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Step 1: Dewatering
Author: George P. Anipsitakis, Michael R. Leffler, J. Richard Voorhees, Robert J. Leacock, Edward B. Scott, Rick Nipper and Quyen M. Newell
Date: 1/111
WE&T, February 2010, pp. 24-29.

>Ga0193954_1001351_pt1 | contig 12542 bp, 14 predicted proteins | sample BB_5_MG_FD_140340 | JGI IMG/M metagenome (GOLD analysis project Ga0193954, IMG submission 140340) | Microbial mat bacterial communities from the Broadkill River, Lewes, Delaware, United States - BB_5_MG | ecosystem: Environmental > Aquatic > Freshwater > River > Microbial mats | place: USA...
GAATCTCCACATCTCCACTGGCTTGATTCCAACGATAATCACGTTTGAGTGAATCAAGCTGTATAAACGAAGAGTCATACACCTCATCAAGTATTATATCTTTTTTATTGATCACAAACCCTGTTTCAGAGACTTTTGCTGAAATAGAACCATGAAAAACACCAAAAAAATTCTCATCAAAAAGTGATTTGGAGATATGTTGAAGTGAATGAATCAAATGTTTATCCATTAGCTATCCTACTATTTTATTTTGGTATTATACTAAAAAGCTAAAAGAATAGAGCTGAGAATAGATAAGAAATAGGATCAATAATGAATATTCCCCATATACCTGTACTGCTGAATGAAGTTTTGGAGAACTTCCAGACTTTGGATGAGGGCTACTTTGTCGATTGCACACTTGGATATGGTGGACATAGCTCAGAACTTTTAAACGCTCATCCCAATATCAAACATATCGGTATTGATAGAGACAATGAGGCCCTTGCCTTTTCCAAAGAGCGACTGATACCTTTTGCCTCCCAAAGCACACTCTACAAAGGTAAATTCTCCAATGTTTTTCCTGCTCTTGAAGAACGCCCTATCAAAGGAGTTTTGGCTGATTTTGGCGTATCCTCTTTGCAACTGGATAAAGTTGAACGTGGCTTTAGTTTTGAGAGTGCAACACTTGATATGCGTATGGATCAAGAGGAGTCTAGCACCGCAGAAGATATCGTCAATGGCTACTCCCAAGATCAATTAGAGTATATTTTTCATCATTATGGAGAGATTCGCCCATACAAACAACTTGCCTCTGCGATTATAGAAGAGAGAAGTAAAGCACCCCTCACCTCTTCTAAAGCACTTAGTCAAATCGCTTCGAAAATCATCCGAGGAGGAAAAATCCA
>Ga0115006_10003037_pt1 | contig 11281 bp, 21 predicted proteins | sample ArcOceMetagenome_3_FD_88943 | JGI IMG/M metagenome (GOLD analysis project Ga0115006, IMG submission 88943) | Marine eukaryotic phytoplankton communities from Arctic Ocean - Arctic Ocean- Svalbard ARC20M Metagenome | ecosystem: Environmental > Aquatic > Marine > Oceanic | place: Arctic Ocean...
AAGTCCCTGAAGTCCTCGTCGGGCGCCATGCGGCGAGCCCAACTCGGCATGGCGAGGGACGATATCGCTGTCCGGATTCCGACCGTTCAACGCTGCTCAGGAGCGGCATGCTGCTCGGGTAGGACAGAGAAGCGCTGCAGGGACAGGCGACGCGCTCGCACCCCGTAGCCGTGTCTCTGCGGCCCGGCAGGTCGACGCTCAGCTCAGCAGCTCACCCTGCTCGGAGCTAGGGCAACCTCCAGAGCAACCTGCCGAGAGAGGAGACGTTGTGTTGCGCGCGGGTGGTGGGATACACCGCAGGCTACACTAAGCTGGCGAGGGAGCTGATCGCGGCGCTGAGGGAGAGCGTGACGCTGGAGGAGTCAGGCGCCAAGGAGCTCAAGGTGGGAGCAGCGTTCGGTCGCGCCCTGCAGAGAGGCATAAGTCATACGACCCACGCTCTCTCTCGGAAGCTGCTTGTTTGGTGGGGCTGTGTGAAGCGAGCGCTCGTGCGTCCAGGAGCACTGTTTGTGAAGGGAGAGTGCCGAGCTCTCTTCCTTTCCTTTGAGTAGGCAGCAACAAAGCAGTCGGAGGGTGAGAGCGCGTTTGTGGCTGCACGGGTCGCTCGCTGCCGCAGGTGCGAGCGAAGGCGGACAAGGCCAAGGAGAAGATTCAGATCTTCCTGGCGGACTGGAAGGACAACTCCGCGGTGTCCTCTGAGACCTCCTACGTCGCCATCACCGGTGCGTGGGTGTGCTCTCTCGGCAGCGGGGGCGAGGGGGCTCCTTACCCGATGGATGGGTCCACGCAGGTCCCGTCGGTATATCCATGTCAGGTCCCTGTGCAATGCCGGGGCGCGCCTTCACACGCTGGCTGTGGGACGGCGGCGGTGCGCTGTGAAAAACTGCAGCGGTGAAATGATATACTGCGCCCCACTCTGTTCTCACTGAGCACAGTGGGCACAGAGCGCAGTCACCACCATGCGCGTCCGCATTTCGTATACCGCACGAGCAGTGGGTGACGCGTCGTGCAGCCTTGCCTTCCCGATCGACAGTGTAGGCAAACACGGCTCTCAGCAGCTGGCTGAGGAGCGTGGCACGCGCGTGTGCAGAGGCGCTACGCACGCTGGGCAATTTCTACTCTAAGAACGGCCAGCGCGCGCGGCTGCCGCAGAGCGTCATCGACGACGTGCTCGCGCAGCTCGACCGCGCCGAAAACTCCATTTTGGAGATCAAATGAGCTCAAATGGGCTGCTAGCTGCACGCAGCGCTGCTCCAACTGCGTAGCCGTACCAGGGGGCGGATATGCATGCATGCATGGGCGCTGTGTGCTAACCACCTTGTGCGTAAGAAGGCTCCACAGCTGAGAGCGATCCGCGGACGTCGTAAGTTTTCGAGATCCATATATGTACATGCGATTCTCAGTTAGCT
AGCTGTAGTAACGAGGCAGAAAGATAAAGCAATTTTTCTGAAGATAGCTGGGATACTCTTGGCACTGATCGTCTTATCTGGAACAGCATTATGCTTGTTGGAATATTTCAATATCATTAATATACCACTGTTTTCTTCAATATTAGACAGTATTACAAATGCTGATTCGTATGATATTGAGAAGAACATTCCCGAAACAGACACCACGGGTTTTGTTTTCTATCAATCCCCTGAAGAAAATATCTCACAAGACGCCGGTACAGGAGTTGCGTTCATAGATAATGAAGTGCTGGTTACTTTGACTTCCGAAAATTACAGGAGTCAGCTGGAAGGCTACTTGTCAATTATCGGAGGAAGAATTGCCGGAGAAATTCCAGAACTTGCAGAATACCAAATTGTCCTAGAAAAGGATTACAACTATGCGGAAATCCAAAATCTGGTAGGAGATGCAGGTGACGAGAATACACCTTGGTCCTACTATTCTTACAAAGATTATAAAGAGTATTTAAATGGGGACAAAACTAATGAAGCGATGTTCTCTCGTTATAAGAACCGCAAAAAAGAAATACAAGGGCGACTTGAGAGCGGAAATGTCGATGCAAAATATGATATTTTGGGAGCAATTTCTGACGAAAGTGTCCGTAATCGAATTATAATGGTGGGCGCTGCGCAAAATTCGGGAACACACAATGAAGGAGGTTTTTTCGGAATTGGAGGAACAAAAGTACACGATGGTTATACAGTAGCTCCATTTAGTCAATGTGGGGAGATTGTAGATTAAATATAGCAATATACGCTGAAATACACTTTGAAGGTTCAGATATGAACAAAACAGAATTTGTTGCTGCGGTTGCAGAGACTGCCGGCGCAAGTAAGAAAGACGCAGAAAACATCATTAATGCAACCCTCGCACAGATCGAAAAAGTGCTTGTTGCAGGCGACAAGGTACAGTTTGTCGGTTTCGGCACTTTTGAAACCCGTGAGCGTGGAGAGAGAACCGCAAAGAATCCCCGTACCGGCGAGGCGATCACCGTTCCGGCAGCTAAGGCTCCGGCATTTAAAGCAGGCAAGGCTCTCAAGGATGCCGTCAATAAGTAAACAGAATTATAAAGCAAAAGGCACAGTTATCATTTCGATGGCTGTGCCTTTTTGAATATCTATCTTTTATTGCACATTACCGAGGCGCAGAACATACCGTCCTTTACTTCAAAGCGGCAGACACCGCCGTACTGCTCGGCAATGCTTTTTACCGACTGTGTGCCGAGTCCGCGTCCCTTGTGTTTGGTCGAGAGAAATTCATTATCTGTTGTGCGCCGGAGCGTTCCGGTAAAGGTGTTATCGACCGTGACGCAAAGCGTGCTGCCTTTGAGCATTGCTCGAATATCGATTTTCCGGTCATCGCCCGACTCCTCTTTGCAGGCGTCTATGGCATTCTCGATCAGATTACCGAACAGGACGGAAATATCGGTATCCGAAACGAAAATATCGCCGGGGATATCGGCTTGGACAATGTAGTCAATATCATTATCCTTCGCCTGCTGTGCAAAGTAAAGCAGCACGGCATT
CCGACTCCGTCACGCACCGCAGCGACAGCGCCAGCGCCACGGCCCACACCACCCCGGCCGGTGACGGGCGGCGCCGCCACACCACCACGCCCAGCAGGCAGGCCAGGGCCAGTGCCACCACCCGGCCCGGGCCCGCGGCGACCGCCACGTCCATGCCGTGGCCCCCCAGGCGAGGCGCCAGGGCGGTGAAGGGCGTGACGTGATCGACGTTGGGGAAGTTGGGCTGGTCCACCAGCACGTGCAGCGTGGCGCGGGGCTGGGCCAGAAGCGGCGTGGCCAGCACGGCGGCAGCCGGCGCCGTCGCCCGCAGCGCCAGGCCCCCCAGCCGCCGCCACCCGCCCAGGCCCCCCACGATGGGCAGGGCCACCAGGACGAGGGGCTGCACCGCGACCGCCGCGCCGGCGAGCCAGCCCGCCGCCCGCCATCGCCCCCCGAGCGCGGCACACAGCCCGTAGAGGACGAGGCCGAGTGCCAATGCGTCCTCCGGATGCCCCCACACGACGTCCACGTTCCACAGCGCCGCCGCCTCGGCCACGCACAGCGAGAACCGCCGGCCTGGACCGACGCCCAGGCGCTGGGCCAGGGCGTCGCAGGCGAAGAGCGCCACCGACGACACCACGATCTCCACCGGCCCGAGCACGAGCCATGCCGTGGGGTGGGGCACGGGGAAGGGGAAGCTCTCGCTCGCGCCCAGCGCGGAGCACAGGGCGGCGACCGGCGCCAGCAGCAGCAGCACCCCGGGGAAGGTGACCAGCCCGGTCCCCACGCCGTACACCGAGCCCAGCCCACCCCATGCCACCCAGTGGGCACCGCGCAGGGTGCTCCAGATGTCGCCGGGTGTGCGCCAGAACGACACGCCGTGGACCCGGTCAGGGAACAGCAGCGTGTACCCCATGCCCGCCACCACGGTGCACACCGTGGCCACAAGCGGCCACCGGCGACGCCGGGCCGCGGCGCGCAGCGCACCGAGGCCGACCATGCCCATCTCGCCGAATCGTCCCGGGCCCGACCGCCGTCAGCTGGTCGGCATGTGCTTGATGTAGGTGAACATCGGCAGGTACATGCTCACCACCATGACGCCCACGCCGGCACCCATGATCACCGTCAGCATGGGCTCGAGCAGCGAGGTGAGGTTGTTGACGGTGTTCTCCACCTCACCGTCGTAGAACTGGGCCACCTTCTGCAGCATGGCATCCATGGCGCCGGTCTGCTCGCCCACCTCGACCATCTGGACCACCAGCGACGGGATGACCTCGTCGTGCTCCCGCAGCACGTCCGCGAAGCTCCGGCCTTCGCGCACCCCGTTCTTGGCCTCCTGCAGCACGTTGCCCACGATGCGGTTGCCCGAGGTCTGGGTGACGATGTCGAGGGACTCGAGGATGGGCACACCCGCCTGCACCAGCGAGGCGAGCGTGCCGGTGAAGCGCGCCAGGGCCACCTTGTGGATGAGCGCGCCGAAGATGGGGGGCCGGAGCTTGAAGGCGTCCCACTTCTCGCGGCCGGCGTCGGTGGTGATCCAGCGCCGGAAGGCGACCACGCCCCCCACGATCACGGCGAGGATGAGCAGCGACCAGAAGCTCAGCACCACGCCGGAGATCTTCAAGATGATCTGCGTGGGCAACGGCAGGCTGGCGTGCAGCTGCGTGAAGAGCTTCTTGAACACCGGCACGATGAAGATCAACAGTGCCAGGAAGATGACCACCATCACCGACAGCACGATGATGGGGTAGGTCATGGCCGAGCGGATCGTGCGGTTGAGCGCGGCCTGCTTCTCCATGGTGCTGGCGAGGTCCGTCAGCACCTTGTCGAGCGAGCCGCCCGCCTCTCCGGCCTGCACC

In anticipation of significant growth in its service area, the Tohopekaliga Water Authority (TWA; Kissimmee, Fla.) needed a master plan for its biosolids. This plan should outline an effective biosolids management strategy based on recent technical advances, scientific research, evolving federal and state legislation, and community expectations. TWA owns and operates nine water reclamation facilities. Only one of these dewatered residuals: the South Bermuda facility, which also treated residuals from the Sand Hill Road, Camelot, Harmony, and Parkway water reclamation facilities. At press time, the dewatered solids were transported to an offsite vendor for further stabilization and final disposal. The other four facilities were part of the Poinciana system that TWA had recently acquired. They aerobically digested residuals to produce liquid Class B biosolids, which were land-applied. It was time to rethink the biosolids management strategy. The Biosolids Master Plan team determined that TWA should install dewatering systems at all of its facilities and then transport the dewatered solids to a new biosolids management facility, which would produce Class A biosolids. Dewatering the solids first would reduce transportation costs significantly. TWA decided to start by retrofitting the Sand Hill Road Water Reclamation Facility. This dewatering installation also would serve as a pilot for the rest of TWA’s facilities. Sand Hill Road is a 22,700-m3/d (6-mgd) activated sludge plant that can use the Four-Stage Bardenpho or Modified Ludzack-Ettinger process for biological treatment. At press time, settled secondary solids were transferred to two 1098-m3 (290,000-gal) holding tanks, partially digested and thickened to 1.5% to 2% solids, and then transported to South Bermuda for dewatering.

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